This Tinder robot will automatically choose users you find attractive based on your preferences. 


Online dating has come a long way in recent years, especially with the advent of Tinder. While in search of Mr. or Mrs. Right, the app lets you quickly swipe your way to a potential match. But sometimes all that swiping can be tiring for your thumb. And so, Saurabh Datta has developed a robotic mechanism that can do it for you.

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The project, which he calls Conditional_Lover, is a robotic swiper that employs a connected camera to analyze profile pictures and then approve or reject users with its two prongs that serve as fingers. To get started, you first select your preferences (age, smile, glasses and ethnicity) which the bot uses to perform actions depending on the extracted information from the Tinder images. As Datta explains, it is intentionally made just to act, not so much to learn. Meaning, don’t count on the device being a substitute for a human matchmaker.

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Conditional_Lover was originally created as weekend project, based on the belief that tasks which don’t require human dexterity will eventually be delegated to machines. The unit itself consists of an Arduino Pro Micro (ATmega32U4), two styli attached to servos, limit switches, a Bluetooth module for communication, and a mounted webcam that looks down at the phone screen.

“The underlying intention was to see what it takes for conditional logics to appear as pseudo unconscious AI. A kind of idiosyncratic manipulation of rule-based behavior to achieve different ends, reflecting on human dependency over software decisions,” the Maker writes.

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Needless to say, even if it’s just an experiment, the bot could very well be a sneak peek at the future of how online dating. Intrigued? Head over to Conditional_Lover’s page here, or watch it in action below!

Retrofitting an NES console with a Nexus Player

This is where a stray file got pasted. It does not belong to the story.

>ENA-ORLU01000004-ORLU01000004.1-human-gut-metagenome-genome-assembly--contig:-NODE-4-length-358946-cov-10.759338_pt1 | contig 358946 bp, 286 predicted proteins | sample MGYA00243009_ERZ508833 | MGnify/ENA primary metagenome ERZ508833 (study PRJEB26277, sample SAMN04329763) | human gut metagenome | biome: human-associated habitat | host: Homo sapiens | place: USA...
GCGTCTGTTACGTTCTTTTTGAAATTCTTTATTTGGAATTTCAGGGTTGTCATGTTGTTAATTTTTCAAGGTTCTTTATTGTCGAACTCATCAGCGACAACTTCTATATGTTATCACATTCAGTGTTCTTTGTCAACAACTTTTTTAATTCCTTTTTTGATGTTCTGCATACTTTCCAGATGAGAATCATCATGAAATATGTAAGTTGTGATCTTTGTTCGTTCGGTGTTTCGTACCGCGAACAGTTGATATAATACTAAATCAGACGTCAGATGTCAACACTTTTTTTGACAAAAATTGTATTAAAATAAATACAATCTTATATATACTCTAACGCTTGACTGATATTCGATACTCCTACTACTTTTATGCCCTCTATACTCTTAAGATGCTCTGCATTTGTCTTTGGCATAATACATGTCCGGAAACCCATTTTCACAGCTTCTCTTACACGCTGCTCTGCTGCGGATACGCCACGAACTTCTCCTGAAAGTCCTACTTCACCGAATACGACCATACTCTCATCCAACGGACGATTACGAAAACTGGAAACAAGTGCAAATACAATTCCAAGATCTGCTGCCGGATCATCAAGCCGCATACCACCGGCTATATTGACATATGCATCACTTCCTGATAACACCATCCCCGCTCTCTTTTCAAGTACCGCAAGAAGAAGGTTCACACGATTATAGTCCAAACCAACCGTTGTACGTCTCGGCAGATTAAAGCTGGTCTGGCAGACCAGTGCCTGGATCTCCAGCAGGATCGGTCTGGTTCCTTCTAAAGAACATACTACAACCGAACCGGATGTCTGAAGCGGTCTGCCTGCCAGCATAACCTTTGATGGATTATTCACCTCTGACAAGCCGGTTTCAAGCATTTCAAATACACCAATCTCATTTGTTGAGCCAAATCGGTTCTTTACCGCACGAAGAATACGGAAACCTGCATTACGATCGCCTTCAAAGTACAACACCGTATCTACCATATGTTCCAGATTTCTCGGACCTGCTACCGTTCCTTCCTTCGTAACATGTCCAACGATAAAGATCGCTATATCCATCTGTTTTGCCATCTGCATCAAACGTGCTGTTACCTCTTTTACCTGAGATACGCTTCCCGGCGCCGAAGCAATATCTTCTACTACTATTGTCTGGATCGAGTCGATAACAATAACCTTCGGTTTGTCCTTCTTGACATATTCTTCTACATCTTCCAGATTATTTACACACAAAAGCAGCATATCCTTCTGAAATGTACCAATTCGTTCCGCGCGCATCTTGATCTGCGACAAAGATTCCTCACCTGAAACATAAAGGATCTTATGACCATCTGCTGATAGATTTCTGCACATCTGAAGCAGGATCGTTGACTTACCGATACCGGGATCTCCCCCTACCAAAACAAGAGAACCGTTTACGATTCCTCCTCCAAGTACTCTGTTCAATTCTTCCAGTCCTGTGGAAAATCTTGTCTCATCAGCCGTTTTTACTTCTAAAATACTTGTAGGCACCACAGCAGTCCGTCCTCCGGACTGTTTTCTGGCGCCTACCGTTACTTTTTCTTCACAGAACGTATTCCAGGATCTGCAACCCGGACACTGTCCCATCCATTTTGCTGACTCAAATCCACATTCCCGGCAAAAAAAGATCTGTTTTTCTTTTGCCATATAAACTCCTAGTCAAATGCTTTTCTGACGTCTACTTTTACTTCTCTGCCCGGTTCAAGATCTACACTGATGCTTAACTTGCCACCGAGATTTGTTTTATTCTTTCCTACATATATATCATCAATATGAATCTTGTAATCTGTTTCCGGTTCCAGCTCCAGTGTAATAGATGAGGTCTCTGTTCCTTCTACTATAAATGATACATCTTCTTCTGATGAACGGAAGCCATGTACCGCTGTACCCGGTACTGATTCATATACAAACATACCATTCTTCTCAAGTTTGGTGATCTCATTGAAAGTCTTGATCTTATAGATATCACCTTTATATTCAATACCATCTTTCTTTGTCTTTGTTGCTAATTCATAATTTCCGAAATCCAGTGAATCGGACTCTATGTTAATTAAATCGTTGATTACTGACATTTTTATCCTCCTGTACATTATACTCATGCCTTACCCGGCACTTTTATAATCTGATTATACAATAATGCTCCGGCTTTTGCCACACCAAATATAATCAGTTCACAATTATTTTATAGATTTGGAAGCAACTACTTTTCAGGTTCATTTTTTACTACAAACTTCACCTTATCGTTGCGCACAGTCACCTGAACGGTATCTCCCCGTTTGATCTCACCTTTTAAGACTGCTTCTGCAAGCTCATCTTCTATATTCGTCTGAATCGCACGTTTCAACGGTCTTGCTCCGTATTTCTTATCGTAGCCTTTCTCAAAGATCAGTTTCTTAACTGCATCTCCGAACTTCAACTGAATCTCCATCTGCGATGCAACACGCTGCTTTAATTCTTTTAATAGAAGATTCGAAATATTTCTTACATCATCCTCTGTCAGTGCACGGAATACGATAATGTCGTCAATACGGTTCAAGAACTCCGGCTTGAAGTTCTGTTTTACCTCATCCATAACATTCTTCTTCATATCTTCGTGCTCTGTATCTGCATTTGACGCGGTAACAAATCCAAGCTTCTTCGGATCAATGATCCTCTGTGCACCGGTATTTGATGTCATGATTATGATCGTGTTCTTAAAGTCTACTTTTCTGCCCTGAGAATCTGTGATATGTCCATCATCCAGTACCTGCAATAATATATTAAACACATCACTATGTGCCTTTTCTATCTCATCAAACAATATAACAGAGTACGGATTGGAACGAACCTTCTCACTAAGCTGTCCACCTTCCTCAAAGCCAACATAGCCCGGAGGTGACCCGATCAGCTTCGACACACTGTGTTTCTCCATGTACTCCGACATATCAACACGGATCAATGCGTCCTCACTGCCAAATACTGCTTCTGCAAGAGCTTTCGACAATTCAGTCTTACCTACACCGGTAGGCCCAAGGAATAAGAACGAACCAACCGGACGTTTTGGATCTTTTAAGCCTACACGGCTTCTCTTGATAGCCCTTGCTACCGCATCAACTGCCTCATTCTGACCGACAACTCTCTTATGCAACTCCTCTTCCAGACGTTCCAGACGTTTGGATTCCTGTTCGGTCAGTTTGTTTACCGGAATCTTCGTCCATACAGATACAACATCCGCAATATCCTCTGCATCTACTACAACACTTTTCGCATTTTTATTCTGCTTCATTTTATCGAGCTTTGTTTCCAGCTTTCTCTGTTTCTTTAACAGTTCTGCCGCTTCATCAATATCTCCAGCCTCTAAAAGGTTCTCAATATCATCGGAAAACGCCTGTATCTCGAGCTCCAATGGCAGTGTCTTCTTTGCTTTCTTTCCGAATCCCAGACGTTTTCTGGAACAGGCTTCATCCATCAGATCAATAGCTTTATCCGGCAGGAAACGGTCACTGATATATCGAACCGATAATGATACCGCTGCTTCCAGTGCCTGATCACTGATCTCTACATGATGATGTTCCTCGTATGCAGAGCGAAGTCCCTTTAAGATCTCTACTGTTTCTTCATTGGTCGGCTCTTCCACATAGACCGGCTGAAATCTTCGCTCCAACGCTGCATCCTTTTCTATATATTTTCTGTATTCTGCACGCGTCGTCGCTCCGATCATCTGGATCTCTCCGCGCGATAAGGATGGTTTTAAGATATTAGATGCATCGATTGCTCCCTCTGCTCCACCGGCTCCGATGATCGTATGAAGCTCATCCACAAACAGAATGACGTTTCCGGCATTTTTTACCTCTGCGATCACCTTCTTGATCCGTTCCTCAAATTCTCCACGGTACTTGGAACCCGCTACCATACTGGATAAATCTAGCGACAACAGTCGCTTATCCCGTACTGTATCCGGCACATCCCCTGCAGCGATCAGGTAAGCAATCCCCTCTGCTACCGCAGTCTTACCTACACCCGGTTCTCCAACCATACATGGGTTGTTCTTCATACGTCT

This project doesn’t just boast the features of a media player, it still works as an NES system as well. 


Chances are that, if you have an old Nintendo system lying around, at one time or another you’ve thought about tearing it apart and rebuilding it with a Raspberry Pi. While Maker Adam Haile could never find the time to get around to doing that, he did recently manage to cram a Nexus Player inside his NES console. Even better, the weekend project doesn’t just work as a modern-day media player, it still functions as a gaming system should he want to relive the days of Mario Bros., Donkey Kong and Blades of Steel.  

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The low-cost Nexus Player runs Android and packs much more power than the original Chromecast. With this in mind, Haile  knew that this would surpass the capabilities of the Raspberry Pi and even enable him to run NES emulators.

“My main desires for this build was that the NES look completely stock and unchanged from the front and that original, unmodified, NES gamepads worked via the original gamepad ports. Fortunately, this turned out not to be too bad,” the Maker notes.

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Unlike today’s gaming consoles, the NES turned out to be pretty simple to pull apart, requiring nothing more than removing a few screws and the motherboard. To do this, he also had to disconnect the power connector and two gamepad connectors.

The Maker used a custom PCB, an Arduino Pro Micro (ATmega32U4) and an NES gamepad library to interface the original controllers to the Nexus Player. 3D-printed brackets were employed to ensure that everything fit nicely inside the NES case, too.

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“The reason I use an Arduino Pro Micro is that it is based on the awesome ATmega32U4 (just like the AllPixel) which includes on-chip USB functionality. This makes it really easy to make the board show up as a USB keyboard and send keystrokes to a computer. 100 lines of code was all it took to convert the gamepad button presses (for both gamepads simultaneously) into keystrokes that could be used on anything that supports USB keyboards,” he explains.

Intrigued? Head over to the project’s official page, where you’ll find a step-by-step breakdown of the build along with all of the necessary files and software.